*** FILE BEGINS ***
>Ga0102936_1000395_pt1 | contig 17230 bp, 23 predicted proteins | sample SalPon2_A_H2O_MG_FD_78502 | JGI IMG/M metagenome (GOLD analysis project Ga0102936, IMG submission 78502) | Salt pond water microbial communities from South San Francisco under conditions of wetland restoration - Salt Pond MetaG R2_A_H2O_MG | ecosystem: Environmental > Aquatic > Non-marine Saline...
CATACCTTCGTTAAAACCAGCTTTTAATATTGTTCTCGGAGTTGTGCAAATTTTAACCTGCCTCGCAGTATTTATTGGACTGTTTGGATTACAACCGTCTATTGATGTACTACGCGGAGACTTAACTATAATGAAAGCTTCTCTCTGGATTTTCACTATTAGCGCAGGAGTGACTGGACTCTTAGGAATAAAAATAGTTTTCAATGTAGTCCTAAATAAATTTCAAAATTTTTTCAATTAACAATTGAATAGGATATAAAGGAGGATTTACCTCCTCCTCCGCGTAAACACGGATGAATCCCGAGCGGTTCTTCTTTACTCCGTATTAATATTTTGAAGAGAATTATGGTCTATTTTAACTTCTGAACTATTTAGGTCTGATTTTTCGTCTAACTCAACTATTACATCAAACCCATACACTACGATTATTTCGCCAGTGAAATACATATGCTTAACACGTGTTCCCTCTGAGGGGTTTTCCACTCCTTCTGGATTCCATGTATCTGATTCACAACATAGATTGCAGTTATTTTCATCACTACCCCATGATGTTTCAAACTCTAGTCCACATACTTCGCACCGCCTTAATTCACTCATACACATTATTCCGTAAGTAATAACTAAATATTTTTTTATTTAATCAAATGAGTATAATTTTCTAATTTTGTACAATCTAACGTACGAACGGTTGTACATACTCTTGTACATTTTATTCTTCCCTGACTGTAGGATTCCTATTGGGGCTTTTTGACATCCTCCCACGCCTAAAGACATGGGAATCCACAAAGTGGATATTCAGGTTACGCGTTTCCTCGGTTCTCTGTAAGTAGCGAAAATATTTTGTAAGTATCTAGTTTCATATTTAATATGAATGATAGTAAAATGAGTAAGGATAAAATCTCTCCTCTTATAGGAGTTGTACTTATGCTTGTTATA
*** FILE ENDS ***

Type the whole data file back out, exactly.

>Ga0102936_1000395_pt1 | contig 17230 bp, 23 predicted proteins | sample SalPon2_A_H2O_MG_FD_78502 | JGI IMG/M metagenome (GOLD analysis project Ga0102936, IMG submission 78502) | Salt pond water microbial communities from South San Francisco under conditions of wetland restoration - Salt Pond MetaG R2_A_H2O_MG | ecosystem: Environmental > Aquatic > Non-marine Saline...
CATACCTTCGTTAAAACCAGCTTTTAATATTGTTCTCGGAGTTGTGCAAATTTTAACCTGCCTCGCAGTATTTATTGGACTGTTTGGATTACAACCGTCTATTGATGTACTACGCGGAGACTTAACTATAATGAAAGCTTCTCTCTGGATTTTCACTATTAGCGCAGGAGTGACTGGACTCTTAGGAATAAAAATAGTTTTCAATGTAGTCCTAAATAAATTTCAAAATTTTTTCAATTAACAATTGAATAGGATATAAAGGAGGATTTACCTCCTCCTCCGCGTAAACACGGATGAATCCCGAGCGGTTCTTCTTTACTCCGTATTAATATTTTGAAGAGAATTATGGTCTATTTTAACTTCTGAACTATTTAGGTCTGATTTTTCGTCTAACTCAACTATTACATCAAACCCATACACTACGATTATTTCGCCAGTGAAATACATATGCTTAACACGTGTTCCCTCTGAGGGGTTTTCCACTCCTTCTGGATTCCATGTATCTGATTCACAACATAGATTGCAGTTATTTTCATCACTACCCCATGATGTTTCAAACTCTAGTCCACATACTTCGCACCGCCTTAATTCACTCATACACATTATTCCGTAAGTAATAACTAAATATTTTTTTATTTAATCAAATGAGTATAATTTTCTAATTTTGTACAATCTAACGTACGAACGGTTGTACATACTCTTGTACATTTTATTCTTCCCTGACTGTAGGATTCCTATTGGGGCTTTTTGACATCCTCCCACGCCTAAAGACATGGGAATCCACAAAGTGGATATTCAGGTTACGCGTTTCCTCGGTTCTCTGTAAGTAGCGAAAATATTTTGTAAGTATCTAGTTTCATATTTAATATGAATGATAGTAAAATGAGTAAGGATAAAATCTCTCCTCTTATAGGAGTTGTACTTATGCTTGTTATA